Economists debate whether we’re headed for a true recovery or whether the financial crisis was the beginning of a lost decade for the United States. I’ll have more on that later.
I’ll remind you though that we’ve already seen a lost decade in job creation. There are, in the U.S. today, several million fewer jobs than there were in 2001. As in all of these graphs, the shaded areas indicate the official dates of recessions.
What this picture hides, however, is a complex story of which the housing collapse is only a part. There is a long-term structure decline in manufacturing that began in 2000; a dramatic downshift in the growth of government employment; and on top of that an unprecedented collapse in construction yet to be fully explained.
Here is the private non-goods producing jobs picture. That is, private- sector jobs not including construction and manufacturing.
The jobs picture still isn’t good. However, even at the bottom of this recession there were millions more — not several million fewer — jobs than in 2001.
Moreover, there is reason to believe we have a handle on what is going on here. If we map this against household net worth, we can see that declines in the 2000 following the dot-com bust and declines in 2008 following the housing bust led consumers to draw back.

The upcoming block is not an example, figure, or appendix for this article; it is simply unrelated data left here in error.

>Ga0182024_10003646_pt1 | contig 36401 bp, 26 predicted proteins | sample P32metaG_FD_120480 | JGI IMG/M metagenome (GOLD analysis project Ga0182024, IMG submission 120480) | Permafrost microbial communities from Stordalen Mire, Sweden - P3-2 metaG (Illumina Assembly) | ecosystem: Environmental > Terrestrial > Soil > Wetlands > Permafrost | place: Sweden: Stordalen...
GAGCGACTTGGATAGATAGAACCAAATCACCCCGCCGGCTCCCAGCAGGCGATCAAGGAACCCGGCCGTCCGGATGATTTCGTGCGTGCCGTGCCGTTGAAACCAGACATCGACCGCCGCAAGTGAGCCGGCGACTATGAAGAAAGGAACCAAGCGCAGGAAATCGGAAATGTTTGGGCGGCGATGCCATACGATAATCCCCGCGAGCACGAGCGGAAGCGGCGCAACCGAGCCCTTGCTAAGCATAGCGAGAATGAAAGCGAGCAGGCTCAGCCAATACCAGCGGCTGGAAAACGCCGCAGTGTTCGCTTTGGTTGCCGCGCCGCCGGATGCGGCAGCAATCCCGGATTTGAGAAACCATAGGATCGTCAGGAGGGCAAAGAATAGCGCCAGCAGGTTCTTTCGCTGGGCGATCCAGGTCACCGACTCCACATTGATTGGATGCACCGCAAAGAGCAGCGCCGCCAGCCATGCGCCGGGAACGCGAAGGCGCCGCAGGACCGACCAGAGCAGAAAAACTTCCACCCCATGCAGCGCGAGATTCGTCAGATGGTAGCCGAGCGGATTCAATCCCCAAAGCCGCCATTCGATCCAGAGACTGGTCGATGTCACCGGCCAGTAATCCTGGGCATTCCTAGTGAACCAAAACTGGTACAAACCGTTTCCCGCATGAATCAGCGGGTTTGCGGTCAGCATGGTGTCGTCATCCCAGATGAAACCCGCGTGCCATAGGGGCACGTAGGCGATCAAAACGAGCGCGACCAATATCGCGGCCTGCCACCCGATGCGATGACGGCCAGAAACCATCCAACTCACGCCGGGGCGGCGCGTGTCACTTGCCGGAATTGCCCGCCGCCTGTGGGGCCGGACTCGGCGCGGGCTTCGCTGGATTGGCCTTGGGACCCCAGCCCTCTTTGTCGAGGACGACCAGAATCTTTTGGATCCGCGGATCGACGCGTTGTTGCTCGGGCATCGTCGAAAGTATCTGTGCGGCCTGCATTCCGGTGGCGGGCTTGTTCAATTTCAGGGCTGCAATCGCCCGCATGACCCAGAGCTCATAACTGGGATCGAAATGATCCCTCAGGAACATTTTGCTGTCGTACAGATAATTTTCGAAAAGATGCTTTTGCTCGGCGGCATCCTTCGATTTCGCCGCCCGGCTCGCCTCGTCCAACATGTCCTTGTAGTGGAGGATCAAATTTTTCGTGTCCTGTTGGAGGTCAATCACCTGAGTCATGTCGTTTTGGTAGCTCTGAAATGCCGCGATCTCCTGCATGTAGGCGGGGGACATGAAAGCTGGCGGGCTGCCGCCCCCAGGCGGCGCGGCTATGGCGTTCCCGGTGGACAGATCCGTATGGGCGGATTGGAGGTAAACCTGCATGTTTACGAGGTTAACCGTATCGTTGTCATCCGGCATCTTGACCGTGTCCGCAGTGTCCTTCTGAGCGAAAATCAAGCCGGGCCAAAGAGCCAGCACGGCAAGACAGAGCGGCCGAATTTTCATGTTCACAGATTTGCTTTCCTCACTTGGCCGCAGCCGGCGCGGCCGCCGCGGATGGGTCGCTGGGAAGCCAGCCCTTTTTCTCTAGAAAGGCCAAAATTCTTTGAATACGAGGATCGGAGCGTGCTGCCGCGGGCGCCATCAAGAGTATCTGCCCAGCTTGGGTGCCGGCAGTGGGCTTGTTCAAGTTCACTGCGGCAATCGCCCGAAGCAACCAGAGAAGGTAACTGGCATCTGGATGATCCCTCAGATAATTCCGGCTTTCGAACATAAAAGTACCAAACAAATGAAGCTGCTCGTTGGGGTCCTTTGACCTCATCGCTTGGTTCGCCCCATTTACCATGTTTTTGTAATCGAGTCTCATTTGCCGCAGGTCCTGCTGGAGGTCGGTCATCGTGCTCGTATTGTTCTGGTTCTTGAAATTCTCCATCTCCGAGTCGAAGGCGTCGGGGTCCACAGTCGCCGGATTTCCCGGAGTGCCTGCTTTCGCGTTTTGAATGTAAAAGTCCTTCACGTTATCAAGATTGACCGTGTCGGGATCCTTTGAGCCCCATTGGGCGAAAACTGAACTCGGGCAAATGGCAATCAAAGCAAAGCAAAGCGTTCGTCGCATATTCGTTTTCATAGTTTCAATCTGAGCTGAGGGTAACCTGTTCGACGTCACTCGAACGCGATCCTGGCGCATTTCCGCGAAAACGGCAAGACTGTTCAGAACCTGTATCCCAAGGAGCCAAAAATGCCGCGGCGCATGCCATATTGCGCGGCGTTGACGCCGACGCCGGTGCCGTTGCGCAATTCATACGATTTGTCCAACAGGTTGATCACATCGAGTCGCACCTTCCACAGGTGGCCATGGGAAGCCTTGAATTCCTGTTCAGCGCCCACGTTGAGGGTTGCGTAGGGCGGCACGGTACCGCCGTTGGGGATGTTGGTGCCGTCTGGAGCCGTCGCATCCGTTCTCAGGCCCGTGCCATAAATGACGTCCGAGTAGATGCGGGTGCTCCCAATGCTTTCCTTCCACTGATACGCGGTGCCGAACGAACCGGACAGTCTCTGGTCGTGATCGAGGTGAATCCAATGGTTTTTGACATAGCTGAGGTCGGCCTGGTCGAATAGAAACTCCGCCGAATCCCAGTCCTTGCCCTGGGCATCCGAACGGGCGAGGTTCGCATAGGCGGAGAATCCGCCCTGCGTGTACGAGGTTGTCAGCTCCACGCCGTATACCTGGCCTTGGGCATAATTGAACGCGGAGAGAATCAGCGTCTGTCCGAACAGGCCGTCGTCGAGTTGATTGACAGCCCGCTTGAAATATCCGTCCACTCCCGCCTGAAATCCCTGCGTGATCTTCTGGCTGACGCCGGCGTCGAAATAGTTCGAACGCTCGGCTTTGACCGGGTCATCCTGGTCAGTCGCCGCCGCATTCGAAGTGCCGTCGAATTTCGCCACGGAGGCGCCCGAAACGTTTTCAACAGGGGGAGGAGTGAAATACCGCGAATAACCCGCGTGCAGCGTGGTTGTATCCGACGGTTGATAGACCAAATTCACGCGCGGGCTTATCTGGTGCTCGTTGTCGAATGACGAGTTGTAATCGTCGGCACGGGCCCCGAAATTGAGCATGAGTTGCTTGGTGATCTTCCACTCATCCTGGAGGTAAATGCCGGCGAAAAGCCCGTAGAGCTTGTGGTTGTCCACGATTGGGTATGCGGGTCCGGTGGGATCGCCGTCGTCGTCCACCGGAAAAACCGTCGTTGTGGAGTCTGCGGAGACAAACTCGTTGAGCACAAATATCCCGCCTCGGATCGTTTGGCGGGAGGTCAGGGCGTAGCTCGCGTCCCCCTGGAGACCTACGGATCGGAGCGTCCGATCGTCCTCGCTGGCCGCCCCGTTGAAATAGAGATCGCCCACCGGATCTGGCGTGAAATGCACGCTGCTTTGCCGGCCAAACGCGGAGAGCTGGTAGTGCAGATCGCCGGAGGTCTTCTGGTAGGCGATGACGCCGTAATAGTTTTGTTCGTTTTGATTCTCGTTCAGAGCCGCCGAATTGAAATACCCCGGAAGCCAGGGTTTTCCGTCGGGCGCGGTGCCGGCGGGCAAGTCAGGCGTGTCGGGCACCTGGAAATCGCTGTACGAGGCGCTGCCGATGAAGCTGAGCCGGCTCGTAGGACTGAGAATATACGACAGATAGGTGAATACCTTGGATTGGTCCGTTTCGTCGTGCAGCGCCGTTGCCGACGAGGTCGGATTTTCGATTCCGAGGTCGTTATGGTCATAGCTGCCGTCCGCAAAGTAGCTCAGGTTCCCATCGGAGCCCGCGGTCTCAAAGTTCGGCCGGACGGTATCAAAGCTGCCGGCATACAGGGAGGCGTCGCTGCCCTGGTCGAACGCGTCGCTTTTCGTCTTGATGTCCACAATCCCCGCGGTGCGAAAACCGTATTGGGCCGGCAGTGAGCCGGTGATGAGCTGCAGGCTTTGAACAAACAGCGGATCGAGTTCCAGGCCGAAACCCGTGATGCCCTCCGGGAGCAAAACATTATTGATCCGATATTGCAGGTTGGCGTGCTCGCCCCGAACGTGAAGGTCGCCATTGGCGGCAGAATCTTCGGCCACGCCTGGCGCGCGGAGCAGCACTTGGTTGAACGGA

The red line indicates the net worth of U.S. household, plotted on the right axis. It flattens out and declines just before 2001 and collapses in 2007. In each case it precedes the weak job market by about a year and in each case the job market does not turn around until net worth starts rising again.
This isn’t a pretty story. However, its not the end of the story.
To preview that, let me show U.S. manufacturing jobs since 1965 ...
... and U.S. per-person construction spending (adjusted for inflation) since 1965.
Unlike the decline in wealth stories surrounding the rest of the economy, these are two epic collapses, unprecedented in the past half-century — and both began before the recession and before the decline in household net worth.
Karl Smith is an assistant professor of economics and government at the University of North Carolina School of Government and a blogger at ModeledBehavior.com.